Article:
We can no longer see math as a neutral space where social and global issues do not fit. The idea of using math as a tool to understand, critique, and improve the world is just too valuable an opportunity to overlook. But how can we weave social justice and global issues into math? The answer to that question is something that came naturally out of our fifth-grade experience with Math by the Book.
How studying decimals empowered students to change their community
Our fifth-grade classrooms were launching a unit on decimal place value and operations. We started the unit by posting a 10 x 10 grid of post-it notes on the wall. As anticipated, students were very curious about the grid, but we shared nothing…yet.
We introduced and read aloud If the World Were a Village by David J. Smith. The students were absorbed by the notion of converting our world of over 7 billion people to a village of 100. It made it so much easier for them to visualize and relate to the data. We knew then it was the perfect time to introduce decimals by connecting the concept of hundredths to represent quantities.
“How might thinking about 100 help us better visualize the world?” we asked. Using the 10 x 10 grid, students were able to represent the data in real time, often wondering aloud how so much of the world could be so different from their own.
Students were captivated by each page of the book as they began to recognize not only the diversity of our world but also inequities in it that exist. The relevance and significance of the data helped make our decimal unit come to life.
The depth of understanding that unfolded because of our decision to merge literature with mathematics gave our students a new perspective on world issues such as food scarcity, food deserts, insufficient water supplies, lack of clean water and air, and gender bias. To think that 0.44 of the world does not always have enough to eat was unacceptable to our students. They were motivated to act, and so they did.
As often happens when students get inspired, our decimal unit spilled into the ELA classrooms where students organized a food drive, wrote letters to local government officials, and made plans to visit Philabundance (the largest hunger relief organization in the Delaware Valley) to volunteer and make sure food was available for as many families as possible in the Philadelphia area.
How studying powers of 10 motivated students to change their school
Each Kindness by Jacqueline Woodson is a tenderhearted story of the regret that comes with lost opportunities to share and offer friendship to others. Students are drawn in by the vulnerability and remorse made by a decision to be unkind to another student.
From the read aloud, students discussed acts of kindness. They wondered if doing them intentionally, rather than randomly, could help spread an unwavering sense of kindness throughout the school community—and do it exponentially?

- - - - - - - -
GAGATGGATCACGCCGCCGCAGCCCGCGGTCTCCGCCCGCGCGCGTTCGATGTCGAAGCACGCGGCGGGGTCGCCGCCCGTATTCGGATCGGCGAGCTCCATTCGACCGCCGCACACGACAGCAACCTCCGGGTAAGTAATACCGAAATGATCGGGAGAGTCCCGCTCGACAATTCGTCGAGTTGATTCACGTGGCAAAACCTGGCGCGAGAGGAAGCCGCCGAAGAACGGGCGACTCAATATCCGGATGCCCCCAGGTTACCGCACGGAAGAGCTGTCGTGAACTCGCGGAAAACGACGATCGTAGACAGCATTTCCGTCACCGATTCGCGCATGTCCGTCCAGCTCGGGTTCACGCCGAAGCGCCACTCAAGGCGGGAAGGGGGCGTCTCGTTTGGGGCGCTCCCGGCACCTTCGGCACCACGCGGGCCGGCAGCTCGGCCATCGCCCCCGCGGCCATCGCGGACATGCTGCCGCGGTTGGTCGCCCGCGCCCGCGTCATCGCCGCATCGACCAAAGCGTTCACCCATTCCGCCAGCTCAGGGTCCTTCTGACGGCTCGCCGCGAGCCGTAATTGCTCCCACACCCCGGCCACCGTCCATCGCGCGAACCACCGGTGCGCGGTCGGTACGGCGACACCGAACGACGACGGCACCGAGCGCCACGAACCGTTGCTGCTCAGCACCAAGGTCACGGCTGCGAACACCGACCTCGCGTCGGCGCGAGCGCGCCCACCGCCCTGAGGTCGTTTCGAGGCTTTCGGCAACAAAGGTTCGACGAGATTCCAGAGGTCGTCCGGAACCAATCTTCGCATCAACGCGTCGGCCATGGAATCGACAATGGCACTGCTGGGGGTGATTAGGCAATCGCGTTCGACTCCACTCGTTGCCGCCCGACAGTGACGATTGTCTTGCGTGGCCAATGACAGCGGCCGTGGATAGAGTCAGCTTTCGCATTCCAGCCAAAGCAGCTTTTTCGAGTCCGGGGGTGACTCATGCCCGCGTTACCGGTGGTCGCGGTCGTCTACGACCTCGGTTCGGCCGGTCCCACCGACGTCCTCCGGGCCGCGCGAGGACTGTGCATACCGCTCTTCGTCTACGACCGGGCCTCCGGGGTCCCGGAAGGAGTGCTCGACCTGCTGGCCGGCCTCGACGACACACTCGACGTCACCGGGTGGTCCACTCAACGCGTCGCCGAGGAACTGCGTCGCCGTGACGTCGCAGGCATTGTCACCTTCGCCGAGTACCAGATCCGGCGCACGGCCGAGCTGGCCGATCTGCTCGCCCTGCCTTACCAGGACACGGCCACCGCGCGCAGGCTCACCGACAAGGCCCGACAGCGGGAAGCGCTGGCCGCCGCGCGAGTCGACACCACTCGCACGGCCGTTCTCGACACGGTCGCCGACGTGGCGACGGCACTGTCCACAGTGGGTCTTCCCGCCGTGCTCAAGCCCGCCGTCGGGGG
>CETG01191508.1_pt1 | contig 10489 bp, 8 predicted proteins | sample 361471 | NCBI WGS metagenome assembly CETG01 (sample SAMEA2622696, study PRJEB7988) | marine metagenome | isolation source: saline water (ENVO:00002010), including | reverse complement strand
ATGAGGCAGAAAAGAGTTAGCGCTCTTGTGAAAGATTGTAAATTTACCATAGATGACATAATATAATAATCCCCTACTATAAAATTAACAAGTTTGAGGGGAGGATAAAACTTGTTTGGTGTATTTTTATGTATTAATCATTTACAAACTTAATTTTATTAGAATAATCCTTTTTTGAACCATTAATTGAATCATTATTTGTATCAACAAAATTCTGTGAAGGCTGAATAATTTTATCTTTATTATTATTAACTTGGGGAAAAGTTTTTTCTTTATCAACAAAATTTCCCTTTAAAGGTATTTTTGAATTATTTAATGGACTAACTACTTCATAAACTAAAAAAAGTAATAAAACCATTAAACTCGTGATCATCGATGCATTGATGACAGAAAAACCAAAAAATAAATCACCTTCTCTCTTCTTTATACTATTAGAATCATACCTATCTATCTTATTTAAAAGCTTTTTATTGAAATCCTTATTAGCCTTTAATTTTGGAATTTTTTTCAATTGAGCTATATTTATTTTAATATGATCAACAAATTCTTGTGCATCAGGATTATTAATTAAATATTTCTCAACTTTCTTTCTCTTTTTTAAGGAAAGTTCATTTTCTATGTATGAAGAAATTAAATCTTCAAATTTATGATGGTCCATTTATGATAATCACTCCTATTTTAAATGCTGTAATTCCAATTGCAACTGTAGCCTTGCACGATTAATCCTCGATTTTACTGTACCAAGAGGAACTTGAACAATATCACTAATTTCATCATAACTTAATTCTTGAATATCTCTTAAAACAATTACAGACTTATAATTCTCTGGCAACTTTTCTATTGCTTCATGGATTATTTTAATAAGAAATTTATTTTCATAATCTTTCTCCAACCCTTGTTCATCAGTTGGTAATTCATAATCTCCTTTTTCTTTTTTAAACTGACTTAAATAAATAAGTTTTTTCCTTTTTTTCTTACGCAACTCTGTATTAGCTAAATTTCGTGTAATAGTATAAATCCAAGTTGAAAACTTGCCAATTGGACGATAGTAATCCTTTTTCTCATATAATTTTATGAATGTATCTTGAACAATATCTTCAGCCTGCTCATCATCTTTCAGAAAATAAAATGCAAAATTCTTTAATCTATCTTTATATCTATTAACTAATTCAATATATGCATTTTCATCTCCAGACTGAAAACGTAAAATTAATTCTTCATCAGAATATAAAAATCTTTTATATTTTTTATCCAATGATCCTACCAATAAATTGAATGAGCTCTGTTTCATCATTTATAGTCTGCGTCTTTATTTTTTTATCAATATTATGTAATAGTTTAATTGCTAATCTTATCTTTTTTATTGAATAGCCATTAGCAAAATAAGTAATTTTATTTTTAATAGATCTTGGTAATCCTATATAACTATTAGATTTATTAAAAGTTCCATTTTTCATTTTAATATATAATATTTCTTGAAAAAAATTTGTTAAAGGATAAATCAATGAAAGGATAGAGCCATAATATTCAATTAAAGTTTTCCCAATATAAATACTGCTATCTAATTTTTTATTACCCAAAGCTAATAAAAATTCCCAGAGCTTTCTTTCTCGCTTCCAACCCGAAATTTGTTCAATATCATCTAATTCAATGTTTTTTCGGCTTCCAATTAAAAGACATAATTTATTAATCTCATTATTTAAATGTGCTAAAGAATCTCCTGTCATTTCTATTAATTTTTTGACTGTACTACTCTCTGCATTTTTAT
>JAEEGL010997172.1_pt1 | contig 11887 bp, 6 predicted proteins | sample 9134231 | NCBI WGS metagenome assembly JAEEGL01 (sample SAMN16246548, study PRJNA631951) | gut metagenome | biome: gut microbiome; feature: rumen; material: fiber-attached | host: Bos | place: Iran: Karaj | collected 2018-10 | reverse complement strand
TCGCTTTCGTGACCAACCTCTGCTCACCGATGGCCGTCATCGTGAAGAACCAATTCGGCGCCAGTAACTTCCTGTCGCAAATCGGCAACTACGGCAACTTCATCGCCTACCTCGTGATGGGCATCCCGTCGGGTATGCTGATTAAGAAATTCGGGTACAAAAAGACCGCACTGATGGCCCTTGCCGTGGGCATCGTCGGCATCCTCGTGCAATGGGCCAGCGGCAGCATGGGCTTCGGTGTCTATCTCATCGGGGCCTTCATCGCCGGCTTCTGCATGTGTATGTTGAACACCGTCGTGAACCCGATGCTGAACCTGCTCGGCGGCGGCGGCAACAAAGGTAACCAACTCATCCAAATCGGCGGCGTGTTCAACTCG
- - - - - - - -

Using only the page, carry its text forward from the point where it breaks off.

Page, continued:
We started with a real-life scenario: What would happen if Annie wanted to spread kindness? She could find 9 friends and the 10 of them could agree on an act of kindness they would each do that week. With this in mind, we used 10 one's place value disks to represent each of the 10 kind acts. After the first week, each of the 10 friends formed a new group of 10 people to do their kind acts the following week.
Our students soon began to see the power in how 10 intentional kind acts can grow to 100, 1,000, and MUCH more just by initiating a new group of 10 friends each week to help spread kindness.
In taking this Kindness Challenge (shared in Math by the Book: Fifth Grade, starting on page 39), our students used the lesson on kindness and powers of 10 and tested it out by doing 10 intentional acts of kindness, one each day for 10 days.
To help begin the experiment, we brainstormed a list of kind acts, so all students had an idea to use to start us all off. We then charged our students with the job of a scientist, to observe for change. Did they notice kindness spreading? How were their acts of kindness received? Were they passed along to another student?
After the 10 days, we debriefed and challenged ourselves to then each to find another student from the school to do the same as we also continued with another 10 days of kind acts. After this second round, we really started to see evidence of more kind acts happening, with less reports of bullying and less reports of fighting in the school.
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Our takeaways from both experiences were many; there is certainly a space in the mathematics class to explore matters of social justice and world issues. When mathematics is used as a tool for understanding these topics and literature is used to help create a context, then students can relate and connect and take on the challenges they begin to see as important.
Margie Pearse has over thirty years of math experience, both as a teacher and currently as a math curriculum specialist supporting kindergarten through eighth grade. She is certified in mathematics, elementary education, ESL, and is a certified presenter for Pennsylvania (PQAS). Follow Margie on Twitter @pearse_margie.